The Government Machine
In The Government Machine, Jon Agar traces the mechanization of government work in the United Kingdom from the nineteenth to the early twenty-first century. He argues that this transformation has been tied to the rise of "expert movements," groups whose authority has rested on their expertise. The deployment of machines was an attempt to gain control over state action—a revolutionary move. Agar shows how mechanization followed the popular depiction of government as machine-like, with British civil servants cast as components of a general purpose "government machine"; indeed, he argues that today's general purpose computer is the apotheosis of the civil servant.
Over the course of two centuries, government has become the major repository and user of information; the Civil Service itself can be seen as an information-processing entity. Agar argues that the changing capacities of government have depended on the implementation of new technologies, and that the adoption of new technologies has depended on a vision of government and a fundamental model of organization. Thus, to study the history of technology is to study the state, and vice versa.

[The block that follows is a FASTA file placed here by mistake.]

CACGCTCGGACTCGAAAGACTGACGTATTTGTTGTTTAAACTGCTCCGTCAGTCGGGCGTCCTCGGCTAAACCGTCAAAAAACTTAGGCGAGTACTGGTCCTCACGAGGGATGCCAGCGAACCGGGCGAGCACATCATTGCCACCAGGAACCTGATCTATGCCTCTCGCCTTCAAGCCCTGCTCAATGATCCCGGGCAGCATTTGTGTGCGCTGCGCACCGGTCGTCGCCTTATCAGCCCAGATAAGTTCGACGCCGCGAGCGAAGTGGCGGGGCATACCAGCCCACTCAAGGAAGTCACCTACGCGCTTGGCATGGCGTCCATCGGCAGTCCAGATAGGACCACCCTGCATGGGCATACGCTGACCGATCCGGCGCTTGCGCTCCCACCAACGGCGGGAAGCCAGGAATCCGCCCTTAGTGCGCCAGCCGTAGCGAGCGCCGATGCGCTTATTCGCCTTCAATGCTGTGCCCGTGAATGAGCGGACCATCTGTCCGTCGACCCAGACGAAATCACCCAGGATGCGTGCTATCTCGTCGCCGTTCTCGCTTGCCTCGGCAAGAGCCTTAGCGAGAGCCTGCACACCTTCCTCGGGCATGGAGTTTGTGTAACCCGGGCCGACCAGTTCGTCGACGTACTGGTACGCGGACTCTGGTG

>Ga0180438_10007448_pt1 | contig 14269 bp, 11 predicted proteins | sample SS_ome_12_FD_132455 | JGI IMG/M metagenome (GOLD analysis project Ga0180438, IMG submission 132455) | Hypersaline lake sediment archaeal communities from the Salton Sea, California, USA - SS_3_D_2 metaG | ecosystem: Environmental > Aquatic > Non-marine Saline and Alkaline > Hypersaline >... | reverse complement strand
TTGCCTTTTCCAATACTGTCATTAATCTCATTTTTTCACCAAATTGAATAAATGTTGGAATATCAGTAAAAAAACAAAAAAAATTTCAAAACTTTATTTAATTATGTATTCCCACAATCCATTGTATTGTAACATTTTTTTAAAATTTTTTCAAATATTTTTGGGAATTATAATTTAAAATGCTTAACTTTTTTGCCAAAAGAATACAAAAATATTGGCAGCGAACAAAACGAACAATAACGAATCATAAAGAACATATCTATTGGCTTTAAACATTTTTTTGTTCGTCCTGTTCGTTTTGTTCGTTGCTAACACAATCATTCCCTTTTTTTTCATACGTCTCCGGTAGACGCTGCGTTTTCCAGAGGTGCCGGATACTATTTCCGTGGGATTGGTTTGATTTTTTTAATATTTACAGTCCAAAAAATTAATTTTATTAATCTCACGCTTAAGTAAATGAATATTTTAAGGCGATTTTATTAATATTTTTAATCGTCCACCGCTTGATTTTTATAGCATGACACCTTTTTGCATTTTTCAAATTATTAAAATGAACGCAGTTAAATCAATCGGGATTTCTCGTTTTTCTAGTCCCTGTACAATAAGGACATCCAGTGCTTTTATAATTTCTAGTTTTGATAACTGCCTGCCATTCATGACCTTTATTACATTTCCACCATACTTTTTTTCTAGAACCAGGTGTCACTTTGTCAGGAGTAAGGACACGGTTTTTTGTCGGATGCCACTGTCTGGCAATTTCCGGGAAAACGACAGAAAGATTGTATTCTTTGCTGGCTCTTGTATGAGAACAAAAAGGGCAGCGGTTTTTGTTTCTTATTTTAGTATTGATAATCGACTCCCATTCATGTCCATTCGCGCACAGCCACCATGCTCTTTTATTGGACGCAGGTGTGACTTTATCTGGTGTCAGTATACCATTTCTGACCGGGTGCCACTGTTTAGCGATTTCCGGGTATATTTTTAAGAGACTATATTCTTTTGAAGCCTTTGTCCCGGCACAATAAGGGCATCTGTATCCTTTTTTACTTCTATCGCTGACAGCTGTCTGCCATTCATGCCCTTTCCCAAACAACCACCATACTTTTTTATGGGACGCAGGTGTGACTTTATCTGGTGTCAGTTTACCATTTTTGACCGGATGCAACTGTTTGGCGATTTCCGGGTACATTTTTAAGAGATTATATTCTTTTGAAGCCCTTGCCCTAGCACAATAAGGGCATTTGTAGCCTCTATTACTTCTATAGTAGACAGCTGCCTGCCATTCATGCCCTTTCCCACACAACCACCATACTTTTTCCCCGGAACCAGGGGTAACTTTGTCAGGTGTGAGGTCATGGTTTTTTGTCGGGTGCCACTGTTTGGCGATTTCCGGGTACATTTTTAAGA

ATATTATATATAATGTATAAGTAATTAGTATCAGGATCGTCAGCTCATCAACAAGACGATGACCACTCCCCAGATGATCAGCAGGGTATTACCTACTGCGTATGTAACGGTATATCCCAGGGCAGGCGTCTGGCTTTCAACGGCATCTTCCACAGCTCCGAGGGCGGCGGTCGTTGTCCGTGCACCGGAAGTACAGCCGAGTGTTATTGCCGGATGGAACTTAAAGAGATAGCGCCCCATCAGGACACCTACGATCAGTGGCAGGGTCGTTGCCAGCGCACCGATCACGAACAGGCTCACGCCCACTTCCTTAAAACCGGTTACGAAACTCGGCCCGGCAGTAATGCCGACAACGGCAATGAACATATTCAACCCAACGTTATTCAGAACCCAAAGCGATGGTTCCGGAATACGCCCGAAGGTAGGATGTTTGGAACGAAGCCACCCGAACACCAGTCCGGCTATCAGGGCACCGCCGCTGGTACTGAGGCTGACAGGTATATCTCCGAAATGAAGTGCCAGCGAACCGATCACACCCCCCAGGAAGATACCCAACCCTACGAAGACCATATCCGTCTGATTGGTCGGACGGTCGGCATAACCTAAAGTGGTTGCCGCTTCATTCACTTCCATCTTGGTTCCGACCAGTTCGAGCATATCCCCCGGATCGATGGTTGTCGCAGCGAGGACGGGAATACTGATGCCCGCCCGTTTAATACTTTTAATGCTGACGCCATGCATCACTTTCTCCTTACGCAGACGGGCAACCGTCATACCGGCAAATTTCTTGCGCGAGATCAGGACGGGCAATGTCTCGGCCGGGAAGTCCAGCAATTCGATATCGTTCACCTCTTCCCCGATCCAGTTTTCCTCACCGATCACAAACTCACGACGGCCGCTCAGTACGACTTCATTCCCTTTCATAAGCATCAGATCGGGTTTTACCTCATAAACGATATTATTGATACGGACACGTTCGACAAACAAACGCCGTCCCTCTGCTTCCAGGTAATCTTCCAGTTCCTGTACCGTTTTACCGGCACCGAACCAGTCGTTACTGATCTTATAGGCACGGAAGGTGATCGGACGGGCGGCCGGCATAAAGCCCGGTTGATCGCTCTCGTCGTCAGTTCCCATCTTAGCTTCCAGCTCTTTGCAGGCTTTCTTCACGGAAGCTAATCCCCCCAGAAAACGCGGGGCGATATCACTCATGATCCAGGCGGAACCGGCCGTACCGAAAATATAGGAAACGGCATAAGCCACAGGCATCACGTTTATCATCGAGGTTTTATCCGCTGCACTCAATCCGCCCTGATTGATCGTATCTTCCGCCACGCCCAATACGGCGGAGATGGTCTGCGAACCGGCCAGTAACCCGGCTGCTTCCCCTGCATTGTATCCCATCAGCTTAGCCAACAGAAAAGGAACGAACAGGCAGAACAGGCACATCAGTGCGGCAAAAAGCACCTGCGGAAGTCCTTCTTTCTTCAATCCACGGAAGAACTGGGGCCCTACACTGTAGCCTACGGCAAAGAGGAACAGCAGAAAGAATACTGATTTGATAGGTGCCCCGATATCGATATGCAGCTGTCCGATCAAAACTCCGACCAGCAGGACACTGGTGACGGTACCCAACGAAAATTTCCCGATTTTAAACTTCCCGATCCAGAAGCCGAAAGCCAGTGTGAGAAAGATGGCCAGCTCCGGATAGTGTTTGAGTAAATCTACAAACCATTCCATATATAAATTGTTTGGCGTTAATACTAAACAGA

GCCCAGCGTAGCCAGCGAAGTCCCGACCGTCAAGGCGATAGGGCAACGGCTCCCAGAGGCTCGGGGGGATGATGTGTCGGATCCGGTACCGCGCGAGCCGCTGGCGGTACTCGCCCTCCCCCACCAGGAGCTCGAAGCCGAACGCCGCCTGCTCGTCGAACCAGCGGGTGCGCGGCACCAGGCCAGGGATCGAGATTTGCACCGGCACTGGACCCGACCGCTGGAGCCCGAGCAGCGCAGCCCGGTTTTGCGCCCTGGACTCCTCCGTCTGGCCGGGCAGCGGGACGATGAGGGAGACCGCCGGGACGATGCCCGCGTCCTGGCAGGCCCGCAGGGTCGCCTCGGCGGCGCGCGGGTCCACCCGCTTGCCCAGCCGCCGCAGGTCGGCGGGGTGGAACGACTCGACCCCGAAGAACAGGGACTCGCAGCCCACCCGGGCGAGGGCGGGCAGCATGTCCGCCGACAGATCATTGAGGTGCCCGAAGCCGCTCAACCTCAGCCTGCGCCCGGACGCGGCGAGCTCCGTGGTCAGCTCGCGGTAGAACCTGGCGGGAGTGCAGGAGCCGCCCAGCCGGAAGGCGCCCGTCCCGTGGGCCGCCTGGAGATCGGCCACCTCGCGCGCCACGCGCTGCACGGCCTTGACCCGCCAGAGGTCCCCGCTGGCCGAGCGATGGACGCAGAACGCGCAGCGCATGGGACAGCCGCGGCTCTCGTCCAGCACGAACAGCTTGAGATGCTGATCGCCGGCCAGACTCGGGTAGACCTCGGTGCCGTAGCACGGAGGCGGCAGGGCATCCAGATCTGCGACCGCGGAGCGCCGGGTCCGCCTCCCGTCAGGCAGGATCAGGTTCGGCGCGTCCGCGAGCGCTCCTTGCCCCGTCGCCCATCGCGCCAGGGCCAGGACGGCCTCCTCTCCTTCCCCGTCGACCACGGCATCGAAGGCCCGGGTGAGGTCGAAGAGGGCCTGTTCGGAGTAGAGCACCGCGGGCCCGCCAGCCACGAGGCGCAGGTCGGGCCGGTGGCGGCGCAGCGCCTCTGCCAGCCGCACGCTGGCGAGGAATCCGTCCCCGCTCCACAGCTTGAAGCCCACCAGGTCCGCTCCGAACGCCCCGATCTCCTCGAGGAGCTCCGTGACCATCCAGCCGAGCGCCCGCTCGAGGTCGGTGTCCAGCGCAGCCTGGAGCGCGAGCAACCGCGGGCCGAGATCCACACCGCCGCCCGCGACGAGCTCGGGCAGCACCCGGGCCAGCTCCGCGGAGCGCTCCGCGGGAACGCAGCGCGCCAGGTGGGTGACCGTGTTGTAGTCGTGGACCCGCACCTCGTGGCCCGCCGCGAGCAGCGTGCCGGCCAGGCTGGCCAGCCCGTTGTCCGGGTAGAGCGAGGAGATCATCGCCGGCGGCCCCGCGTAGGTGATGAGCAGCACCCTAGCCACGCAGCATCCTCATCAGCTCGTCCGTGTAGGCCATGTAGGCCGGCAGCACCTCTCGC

About the Author
Jon Agar directed the UK National Archive for the History of Computing from 1994 to 2001. He is the author of Science and Spectacle: The Work of Jodrell Bank in Postwar British Culture, Turing and the Universal Machine: The Making of the Modern Computer, and Constant Touch: A Global History of the Mobile Phone.
—Robert W. Seidel, History of Science & Technology Program, University of Minnesota
—Michael S. Mahoney, Professor of History, Princeton University
—David Alan Grier, Associate Professor of Computer Science and International Affairs, George Washington University